Nowadays a growing number of car manufacturers are including services such as camera assistance for parking, remote control of the vehicle, voice recognition or breakdown alerts in their vehicles. These tools are incorporated in our daily life to enhance road security and customer satisfaction.
The announcement of the Dutch Data Protection Authority (Autoriteit Persoonsgegevens) on the investigation of 10 big car manufacturers on the use of personal data collected via so-called ‘connected cars’ has reopened the discussion on whether connected vehicles are GDPR compliant or not.
The lack of compliance of connected vehicles might affect a great number of users. According to the European Data Protection Supervisor (EDPS), car manufacturers obtain 25 gigabytes of data per hour from our vehicles. In December 2019, the EDPS also published TecDispatch#3 Connected Cars. It confirmed that last year 80 cyberattacks took place against the smart mobility ecosystem.
Read together these numbers underline the importance of the data generated by connected vehicles. They highlight the need for addressing and investigating their compliance.
GDPR principles & Connected Cars
Following the Guidelines of the European Data Protection Board, connected vehicles potentially involves a risk to five out of seven GDPR principles:
- Lawfulness, fairness & transparency: connected vehicles have created a complicated system of parties that process the data (car manufacturer, road authorities, insurance companies…) This leads to the complexity of drafting a privacy statement that includes all the different purposes, controllers and processors and still keep it short and readable for the customer.
- Data minimization: car manufactures might be collecting more data than needed to provide their services. The use of sensors or learning machines allows the capture and processing of a large amount of data that might not be needed for providing the services.
- Data accuracy: due to the big number of parties involved, it is challenging for the data subject to know to whom to go in case s/he wants to correct his/her personal data.
- Purpose limitation: since the car manufacturers do not inform you about who the data is shared with and for what. The data collected to improve the quality of car parts could also be used by insurance agencies to offer a different insurance premium or by the road authorities to improve traffic safety.
- Storage limitation: once the data is no longer needed for the purpose it was collected for, it must be deleted. Connected vehicles collect data for different purposes therefore, different deletion times might apply. It is not clear how long the data is stored for and how manufacturers ensure deletion.
Accountability, integrity and confidentiality
In addition, we (i.e. Cuccibu) also believe that the principles of accountability and confidentiality & integrity might be endangered within connected cars:
- Accountability: There is a lack of clarity of which parties are involved in data processing within connected vehicles. This creates a great difficulty on making companies accountable for their use of our data. Car manufacturers might be aware of who are their subcontractors and processors. Nevertheless, are they really aware of the subcontractors of the subcontractors or processors of the processors? How can they ensure that all of these companies are GDPR compliant?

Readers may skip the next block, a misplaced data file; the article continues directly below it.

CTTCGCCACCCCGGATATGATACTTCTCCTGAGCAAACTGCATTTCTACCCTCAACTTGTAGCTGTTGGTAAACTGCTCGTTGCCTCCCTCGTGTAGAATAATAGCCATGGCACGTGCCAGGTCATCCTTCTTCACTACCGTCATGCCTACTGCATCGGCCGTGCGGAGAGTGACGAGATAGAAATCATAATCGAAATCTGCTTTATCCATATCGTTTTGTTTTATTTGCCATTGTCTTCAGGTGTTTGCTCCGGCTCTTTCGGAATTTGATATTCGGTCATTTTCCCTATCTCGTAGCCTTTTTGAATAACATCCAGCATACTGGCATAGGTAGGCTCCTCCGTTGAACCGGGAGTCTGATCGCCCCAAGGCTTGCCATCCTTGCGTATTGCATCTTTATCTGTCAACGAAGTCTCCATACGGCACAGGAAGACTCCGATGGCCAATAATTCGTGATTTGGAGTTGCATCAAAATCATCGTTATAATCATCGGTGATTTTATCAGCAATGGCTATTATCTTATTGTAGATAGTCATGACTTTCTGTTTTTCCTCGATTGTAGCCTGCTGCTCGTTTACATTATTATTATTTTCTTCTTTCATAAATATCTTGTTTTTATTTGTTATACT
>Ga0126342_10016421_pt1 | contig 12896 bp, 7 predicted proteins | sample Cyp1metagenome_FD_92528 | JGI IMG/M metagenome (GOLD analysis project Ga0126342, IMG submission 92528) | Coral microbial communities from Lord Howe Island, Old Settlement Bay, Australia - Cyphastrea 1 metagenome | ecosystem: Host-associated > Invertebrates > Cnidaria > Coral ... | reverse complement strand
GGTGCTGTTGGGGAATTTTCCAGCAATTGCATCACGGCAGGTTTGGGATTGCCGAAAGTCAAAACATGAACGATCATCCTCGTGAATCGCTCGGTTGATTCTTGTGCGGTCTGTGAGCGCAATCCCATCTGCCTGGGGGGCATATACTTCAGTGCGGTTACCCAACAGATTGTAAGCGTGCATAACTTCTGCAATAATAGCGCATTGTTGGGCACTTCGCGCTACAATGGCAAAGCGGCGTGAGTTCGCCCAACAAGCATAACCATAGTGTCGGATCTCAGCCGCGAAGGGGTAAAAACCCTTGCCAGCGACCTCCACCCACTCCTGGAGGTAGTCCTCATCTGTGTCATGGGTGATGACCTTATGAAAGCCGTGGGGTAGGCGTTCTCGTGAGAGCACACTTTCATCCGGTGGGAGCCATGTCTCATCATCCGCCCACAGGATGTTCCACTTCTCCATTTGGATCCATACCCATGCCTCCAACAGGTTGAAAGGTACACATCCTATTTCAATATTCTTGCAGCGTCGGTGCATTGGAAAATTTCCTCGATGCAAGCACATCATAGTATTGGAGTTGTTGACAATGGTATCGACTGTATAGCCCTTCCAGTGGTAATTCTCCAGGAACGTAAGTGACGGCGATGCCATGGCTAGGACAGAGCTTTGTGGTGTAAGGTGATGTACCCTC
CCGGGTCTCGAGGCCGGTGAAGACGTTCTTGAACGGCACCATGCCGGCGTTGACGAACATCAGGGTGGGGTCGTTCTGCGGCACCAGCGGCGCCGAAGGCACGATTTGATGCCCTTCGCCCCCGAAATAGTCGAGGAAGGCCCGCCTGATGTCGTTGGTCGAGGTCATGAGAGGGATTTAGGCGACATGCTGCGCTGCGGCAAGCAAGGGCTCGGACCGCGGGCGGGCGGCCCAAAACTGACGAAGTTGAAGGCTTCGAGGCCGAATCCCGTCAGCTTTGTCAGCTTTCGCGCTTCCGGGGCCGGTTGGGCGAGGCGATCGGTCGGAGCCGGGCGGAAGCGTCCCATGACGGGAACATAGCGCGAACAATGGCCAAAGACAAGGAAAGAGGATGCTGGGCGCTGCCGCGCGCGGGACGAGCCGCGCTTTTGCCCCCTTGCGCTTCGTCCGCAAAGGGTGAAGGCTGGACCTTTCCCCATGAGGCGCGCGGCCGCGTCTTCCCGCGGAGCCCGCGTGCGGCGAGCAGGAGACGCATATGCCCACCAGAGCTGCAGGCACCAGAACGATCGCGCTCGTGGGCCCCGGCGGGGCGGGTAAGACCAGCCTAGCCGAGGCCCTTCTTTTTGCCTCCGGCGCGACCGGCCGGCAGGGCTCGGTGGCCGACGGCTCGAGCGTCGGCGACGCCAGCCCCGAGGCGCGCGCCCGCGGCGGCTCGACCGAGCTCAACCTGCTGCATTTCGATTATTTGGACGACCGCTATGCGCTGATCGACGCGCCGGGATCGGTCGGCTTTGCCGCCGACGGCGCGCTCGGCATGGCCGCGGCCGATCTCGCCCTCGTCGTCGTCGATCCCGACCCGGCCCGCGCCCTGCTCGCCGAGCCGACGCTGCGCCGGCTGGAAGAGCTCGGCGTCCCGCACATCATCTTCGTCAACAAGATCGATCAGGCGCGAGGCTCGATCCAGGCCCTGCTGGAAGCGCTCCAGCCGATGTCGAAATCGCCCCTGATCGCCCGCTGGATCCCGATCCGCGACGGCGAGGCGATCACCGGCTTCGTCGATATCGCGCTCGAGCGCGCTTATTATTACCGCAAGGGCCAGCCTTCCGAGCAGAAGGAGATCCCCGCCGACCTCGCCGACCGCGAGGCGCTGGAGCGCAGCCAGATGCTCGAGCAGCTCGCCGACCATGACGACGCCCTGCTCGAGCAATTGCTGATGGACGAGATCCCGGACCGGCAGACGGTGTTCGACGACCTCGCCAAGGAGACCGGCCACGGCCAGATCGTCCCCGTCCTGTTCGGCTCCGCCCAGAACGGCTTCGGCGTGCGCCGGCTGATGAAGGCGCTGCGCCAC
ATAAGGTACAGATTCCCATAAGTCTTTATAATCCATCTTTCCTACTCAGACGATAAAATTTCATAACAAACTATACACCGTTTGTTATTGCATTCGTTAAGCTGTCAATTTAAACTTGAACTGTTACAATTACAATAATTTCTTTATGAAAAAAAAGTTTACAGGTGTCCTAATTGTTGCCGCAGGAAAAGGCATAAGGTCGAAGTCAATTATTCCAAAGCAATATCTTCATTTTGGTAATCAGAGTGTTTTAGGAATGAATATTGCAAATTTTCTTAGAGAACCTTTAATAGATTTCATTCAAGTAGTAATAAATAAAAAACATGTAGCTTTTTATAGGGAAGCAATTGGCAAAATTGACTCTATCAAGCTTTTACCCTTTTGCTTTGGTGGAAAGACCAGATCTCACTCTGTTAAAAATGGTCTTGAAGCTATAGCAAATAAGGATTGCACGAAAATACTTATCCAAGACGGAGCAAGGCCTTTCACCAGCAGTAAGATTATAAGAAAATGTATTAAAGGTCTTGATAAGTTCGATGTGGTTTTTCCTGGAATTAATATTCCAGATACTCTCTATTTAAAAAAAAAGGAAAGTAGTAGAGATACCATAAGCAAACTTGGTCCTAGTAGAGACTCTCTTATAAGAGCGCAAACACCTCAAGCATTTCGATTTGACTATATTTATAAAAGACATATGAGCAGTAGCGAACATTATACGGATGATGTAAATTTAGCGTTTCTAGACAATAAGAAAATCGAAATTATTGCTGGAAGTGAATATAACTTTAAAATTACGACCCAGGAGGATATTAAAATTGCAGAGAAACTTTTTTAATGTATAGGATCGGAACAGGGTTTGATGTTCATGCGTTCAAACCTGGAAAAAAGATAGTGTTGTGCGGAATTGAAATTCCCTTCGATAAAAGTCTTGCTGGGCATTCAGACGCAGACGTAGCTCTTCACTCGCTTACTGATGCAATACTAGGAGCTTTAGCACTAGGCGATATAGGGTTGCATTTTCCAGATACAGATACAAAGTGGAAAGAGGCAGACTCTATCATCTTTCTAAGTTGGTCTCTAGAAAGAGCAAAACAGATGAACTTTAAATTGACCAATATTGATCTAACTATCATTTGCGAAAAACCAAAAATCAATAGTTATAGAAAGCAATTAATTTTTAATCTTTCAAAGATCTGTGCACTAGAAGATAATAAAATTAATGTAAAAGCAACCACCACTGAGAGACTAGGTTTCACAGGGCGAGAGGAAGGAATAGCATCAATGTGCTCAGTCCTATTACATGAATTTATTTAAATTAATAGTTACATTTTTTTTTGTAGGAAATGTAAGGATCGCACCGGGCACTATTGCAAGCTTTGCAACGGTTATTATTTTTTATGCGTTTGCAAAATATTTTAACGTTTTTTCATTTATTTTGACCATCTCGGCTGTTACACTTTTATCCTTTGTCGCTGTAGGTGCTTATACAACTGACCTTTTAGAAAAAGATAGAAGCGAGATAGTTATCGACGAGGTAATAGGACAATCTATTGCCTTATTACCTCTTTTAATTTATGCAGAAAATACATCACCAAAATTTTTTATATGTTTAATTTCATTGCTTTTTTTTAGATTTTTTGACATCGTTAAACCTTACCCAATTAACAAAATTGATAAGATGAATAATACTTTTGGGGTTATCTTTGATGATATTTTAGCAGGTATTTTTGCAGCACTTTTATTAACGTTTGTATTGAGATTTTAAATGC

- Integrity & Confidentiality: as the number of parties involved in connected vehicles is large, the data flow circulation is also high and therefore, the possibilities of leaks are also more likely. Moreover, all the companies that are dealing with the data processing need to ensure that the security measures are appropriate. For example to avoid any unauthorized access.
What risks does this pose for me?
The most obvious risk that we encounter as customers is the lack of control over the processing of our data. It is complicated to know who is processing our data, what the purpose of the processing is and what the legal basis is etc.
The absence of clarity has an impact on the possibility of exercising our data subject rights. It also has an impact and our ability to make an informed decision on whether we want to purchase a connected car or not.
What should I watch out for when buying a connected car?
When you a buying a new car, make sure to remember that the dealer needs to inform you about:
- Which personal data the vehicle will collect, process and transfer;
- Why they are processing this personal data;
- Who the vehicle will share this personal data with;
- How you can exercise your data subject rights, such as the right to access or erasure;
- Who you can contact, in case of questions or complaints, about the personal data your car processes?
Please note that the legal ground applicable for the data processing will determine the rights of the data subject. For instance, on the one hand, if the processing is based on the consent of the customer, they always have the right to refuse the processing. Or, they may at a later time withdraw the mentioned consent. If special personal data is recorded the controller needs to obtain explicit consent. For instance, the geolocation of your vehicle that records you going to the doctor.
Alternatively, if the legal basis is legitimate interest the data subject has the right to object the processing. Additional explicit consent for the processing of special personal data will still need to be obtained.
If you have any questions or concerns related to the selling of connected cars in a GDPR compliant way, please contact our professional consultants via email@example.com or +31 (0) 85 303 2984.